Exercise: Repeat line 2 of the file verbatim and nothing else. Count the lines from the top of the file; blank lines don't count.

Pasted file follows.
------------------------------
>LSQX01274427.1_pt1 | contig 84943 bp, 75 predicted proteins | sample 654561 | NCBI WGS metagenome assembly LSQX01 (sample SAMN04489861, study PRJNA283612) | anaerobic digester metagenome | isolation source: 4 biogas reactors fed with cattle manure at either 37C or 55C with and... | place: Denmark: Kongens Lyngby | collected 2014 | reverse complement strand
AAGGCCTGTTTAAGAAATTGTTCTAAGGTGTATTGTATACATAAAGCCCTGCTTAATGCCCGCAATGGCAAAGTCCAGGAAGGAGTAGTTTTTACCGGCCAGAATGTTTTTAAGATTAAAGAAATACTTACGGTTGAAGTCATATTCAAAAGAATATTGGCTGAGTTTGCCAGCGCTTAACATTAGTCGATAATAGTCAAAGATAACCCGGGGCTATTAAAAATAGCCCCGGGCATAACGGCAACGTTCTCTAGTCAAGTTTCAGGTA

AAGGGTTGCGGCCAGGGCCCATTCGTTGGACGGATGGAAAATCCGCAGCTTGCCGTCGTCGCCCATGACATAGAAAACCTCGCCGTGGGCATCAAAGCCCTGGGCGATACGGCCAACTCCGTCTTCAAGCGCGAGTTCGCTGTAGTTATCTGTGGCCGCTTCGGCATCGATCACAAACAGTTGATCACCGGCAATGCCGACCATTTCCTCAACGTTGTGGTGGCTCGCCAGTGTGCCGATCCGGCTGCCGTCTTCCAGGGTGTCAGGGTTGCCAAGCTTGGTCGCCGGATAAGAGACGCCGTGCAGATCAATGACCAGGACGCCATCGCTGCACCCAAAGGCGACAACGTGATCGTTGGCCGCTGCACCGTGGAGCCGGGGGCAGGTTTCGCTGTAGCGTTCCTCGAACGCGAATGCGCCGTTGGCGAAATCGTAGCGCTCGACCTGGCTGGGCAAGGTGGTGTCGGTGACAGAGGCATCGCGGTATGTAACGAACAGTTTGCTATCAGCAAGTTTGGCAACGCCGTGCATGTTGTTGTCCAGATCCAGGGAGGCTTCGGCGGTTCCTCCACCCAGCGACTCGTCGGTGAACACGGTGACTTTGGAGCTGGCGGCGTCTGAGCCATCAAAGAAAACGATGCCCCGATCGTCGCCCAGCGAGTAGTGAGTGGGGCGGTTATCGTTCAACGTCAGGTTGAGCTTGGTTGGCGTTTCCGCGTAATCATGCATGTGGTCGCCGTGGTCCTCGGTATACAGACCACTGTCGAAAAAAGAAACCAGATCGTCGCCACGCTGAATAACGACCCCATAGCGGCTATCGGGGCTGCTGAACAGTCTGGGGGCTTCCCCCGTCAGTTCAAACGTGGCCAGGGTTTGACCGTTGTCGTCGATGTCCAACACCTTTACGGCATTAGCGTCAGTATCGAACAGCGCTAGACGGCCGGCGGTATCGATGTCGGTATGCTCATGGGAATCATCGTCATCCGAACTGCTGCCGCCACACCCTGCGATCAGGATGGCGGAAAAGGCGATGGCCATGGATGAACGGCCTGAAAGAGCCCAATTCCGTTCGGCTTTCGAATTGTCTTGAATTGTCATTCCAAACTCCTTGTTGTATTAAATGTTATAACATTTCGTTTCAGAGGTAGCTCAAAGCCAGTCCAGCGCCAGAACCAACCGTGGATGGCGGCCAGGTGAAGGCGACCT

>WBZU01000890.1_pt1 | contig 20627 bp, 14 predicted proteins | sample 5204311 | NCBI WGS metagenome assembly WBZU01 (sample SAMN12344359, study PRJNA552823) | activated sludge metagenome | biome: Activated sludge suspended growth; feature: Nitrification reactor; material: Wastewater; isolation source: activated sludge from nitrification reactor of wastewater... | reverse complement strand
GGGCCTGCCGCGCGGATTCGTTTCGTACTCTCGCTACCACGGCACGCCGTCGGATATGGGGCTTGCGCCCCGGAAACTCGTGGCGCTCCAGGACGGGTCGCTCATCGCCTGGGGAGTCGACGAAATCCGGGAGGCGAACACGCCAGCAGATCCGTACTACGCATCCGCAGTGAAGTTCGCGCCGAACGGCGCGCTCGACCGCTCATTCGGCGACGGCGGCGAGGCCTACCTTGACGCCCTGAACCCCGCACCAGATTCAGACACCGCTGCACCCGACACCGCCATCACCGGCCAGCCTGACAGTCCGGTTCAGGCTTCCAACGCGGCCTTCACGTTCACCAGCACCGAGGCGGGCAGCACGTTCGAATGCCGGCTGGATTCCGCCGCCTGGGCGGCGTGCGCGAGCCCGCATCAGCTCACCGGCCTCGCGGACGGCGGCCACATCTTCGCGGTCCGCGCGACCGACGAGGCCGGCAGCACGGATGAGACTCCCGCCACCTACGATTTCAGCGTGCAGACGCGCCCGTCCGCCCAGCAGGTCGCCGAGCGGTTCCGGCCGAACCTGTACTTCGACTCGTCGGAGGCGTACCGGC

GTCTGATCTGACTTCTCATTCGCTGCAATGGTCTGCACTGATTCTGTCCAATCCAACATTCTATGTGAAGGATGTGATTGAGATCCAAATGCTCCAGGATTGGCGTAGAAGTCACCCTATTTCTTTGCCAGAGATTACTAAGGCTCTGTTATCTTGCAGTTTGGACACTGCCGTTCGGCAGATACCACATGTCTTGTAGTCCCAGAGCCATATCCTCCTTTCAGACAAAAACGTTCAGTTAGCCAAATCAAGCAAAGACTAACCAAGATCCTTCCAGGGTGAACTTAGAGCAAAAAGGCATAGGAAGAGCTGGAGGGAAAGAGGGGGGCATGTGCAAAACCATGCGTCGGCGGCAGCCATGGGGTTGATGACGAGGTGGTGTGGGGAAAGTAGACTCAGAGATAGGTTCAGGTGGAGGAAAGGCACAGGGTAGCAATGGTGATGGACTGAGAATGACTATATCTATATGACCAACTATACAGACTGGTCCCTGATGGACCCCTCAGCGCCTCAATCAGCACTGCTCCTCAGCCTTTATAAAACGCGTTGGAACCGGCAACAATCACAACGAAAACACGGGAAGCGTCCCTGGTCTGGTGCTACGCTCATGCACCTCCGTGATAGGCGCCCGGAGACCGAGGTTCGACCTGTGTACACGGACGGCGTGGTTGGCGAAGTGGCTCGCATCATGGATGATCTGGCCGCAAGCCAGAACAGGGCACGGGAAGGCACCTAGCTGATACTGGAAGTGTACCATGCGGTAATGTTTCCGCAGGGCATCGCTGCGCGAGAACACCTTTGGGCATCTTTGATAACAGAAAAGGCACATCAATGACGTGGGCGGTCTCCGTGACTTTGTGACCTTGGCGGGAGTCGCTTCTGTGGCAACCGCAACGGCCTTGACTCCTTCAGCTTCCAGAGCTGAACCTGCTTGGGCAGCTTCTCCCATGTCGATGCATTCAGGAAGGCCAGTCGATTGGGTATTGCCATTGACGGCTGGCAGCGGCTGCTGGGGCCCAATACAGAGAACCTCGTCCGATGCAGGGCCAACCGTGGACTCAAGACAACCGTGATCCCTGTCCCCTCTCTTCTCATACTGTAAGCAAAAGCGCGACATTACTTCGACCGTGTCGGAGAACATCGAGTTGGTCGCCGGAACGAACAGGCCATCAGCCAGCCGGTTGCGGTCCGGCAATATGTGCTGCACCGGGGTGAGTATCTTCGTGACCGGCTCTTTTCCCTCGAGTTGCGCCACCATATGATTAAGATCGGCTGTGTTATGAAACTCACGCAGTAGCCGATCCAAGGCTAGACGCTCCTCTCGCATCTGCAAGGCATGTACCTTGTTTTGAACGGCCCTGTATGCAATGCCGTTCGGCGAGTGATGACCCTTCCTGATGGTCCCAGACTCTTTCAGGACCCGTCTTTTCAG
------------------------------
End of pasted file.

AAGGCCTGTTTAAGAAATTGTTCTAAGGTGTATTGTATACATAAAGCCCTGCTTAATGCCCGCAATGGCAAAGTCCAGGAAGGAGTAGTTTTTACCGGCCAGAATGTTTTTAAGATTAAAGAAATACTTACGGTTGAAGTCATATTCAAAAGAATATTGGCTGAGTTTGCCAGCGCTTAACATTAGTCGATAATAGTCAAAGATAACCCGGGGCTATTAAAAATAGCCCCGGGCATAACGGCAACGTTCTCTAGTCAAGTTTCAGGTA